First of all, if you're a Beethoven neophyte still trying to pick up the basics and wondering whether his late sonatas are worth getting, I have one thing to say to you: drop EVERYTHING. You need his late piano sonatas, and you need them now. Not only are these works profoundly emotional in the way his late work almost always was, but they're technically dazzling and so inventive that later composers were still exploring the avenues he'd opened up for almost a century. In the monumental Opus 106 "Hammerklavier", Beethoven managed not only to write a piece so difficult that even the great virtuosi (except for Pollini, and that's one of the many reasons to buy this recording) tend to make a few mistakes, but also to practically invent Chopin in the process. In the Opus 111, the very last one, not only does Beethoven bare his soul with as much emotion as this tormented composer ever revealed, but in the process he blows apart sonata form altogether, does some things with rhythm in the second movement that wouldn't get picked up again until jazz came along(check out about 6:30 into track 8 if you don't believe me), and makes a shimmeringly gorgeous farewell, making those 20 minutes the best 20 minutes of piano music I'm aware of.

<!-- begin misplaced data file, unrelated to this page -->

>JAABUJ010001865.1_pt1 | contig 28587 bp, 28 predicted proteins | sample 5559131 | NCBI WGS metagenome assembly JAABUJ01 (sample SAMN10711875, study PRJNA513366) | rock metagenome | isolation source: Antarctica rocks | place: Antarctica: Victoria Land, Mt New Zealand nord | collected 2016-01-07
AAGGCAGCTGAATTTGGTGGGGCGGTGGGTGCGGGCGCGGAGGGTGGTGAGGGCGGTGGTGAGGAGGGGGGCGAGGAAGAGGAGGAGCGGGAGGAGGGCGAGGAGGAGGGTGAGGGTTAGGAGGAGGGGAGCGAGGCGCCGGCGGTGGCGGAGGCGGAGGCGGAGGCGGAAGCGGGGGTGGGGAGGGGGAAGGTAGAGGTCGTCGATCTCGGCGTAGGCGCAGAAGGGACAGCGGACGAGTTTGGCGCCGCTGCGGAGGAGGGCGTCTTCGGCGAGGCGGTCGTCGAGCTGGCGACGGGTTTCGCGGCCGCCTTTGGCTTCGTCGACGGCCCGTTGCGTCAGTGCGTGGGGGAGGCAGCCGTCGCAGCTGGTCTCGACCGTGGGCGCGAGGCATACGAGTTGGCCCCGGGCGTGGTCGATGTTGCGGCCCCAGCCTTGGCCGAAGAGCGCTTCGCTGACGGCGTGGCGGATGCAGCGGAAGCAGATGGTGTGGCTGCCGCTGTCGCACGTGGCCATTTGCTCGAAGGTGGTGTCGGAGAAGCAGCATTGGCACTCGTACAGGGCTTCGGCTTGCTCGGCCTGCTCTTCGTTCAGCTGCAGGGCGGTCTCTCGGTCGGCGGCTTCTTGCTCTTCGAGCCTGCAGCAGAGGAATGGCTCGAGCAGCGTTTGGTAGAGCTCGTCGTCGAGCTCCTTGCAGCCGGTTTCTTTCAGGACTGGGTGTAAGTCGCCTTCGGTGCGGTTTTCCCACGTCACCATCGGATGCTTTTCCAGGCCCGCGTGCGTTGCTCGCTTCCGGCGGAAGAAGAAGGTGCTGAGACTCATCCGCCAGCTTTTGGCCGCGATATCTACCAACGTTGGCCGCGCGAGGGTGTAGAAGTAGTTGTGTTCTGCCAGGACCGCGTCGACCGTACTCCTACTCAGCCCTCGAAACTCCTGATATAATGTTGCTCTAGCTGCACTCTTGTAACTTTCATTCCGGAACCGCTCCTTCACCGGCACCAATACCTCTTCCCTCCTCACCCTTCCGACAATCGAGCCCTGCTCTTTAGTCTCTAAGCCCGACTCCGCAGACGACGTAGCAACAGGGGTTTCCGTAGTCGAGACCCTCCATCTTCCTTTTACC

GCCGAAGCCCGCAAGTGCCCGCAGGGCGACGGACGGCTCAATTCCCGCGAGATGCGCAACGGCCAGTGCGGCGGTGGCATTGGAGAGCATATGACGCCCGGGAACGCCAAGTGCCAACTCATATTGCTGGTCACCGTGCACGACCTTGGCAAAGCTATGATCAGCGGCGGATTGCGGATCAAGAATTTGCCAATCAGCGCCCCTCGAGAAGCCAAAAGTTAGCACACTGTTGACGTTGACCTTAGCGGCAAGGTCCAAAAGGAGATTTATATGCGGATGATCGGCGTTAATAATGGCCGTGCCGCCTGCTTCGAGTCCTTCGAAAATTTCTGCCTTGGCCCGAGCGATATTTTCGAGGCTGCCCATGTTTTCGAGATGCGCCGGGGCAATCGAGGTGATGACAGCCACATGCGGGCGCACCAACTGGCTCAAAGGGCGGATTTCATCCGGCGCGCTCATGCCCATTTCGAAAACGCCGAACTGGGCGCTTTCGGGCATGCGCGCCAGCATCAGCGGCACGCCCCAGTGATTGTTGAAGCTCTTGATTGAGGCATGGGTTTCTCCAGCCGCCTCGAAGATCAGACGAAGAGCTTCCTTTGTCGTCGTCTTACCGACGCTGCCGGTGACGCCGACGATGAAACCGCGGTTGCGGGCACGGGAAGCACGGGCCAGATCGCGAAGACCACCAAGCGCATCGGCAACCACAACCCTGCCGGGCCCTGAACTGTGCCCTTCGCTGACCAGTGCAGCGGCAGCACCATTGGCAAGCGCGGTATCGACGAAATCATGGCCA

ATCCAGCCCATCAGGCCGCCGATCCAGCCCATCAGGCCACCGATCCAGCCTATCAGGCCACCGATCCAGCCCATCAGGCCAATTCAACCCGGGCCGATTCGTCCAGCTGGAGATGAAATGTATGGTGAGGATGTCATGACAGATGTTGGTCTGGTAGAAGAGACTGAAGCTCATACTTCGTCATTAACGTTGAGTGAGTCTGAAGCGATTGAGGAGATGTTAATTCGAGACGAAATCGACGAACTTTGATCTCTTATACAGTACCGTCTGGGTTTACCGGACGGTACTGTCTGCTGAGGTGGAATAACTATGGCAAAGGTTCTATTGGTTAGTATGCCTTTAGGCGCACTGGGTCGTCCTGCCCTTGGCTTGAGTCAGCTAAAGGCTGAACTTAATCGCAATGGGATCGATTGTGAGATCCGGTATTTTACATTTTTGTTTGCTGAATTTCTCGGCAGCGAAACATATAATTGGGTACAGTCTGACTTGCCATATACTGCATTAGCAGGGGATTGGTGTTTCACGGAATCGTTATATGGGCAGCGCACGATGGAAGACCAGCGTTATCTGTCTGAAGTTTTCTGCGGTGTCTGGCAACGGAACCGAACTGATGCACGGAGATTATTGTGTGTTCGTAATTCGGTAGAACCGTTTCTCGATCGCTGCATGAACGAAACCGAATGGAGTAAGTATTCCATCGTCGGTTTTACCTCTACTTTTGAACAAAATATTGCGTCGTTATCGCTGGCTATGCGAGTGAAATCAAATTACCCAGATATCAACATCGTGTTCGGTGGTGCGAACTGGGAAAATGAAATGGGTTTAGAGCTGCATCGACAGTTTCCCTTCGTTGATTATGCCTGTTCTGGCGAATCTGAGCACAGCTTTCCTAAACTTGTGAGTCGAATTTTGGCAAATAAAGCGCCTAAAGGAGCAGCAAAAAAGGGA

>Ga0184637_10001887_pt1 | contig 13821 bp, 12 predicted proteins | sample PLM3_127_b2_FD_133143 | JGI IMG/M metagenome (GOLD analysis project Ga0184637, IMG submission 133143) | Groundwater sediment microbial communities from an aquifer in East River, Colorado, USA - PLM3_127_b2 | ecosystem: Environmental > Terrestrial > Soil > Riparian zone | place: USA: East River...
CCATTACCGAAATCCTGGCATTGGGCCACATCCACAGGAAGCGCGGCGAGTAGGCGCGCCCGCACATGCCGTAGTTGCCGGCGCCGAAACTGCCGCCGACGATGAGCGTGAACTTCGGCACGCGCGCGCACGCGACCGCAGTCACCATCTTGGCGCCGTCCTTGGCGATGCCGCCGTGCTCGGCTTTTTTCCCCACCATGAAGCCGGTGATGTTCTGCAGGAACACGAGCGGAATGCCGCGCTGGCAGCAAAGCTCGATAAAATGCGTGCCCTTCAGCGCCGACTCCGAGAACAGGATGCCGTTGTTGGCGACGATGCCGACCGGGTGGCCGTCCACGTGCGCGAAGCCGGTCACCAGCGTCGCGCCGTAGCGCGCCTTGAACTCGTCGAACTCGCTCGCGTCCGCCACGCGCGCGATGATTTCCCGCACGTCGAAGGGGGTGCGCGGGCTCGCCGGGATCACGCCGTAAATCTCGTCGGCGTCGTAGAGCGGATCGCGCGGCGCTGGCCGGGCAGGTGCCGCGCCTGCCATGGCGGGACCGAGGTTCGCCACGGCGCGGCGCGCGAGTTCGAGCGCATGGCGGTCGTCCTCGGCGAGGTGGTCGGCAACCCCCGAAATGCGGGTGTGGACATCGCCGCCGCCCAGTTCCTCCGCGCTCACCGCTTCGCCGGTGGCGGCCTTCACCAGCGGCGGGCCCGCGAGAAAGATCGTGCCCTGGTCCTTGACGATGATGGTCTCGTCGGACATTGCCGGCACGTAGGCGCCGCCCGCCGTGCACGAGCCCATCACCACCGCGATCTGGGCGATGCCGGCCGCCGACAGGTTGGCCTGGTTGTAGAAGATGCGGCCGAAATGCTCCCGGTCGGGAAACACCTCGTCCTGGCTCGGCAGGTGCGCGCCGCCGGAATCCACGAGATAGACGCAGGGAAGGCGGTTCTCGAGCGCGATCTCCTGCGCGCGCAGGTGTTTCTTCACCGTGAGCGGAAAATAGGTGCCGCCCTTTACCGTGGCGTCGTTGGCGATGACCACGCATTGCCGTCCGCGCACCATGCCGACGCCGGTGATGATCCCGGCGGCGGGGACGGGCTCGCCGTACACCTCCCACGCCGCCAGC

Pollini, never faulted for his almost-inhuman technique (as I said before, check out the Hammerklavier), is sometimes called unemotional because his playing is so razor-sharp, and because he refuses to let his playing fall into the trap of over-sentimentality. There are times this is true, mostly when he plays late Romantic works, which are SUPPOSED to be a little schlocky. Beethoven, though, is a different story: the paradoxical composer who managed to have all the power over structure of the Classical era before him, while using that incredible control (much like Pollini) in ever-more-innovative and personal ways to produce works evoking depths of emotion beyond anything that had been heard before.
What all this means, for this recording, is that Pollini manages to pull off the same paradoxical feat as Beethoven: having all the virtuosic skill, all the sense of the logic of these pieces, while pulling out some terribly profound feeling from these works. He does it by being so faithful to the score that, as one reviewer below did, you could read along without ever noticing a deviation from the composer's extremely precise directions (including some faster-than-traditional tempi that, in my opinion, make these works a lot more interesting than the wishy-washy feeling of performances by people like Kempff). On the other hand, this supreme grasp of the technical aspects leaves Pollini free to play it _naturally_, with the unexaggerated but supremely poignant emotion of someone who simply lets the music flow through them. Highlights include, well, everything, but especially the Opus 111(perfection!), the Hammerklavier, and the Opus 101. Truly a master performance, and I've never heard better.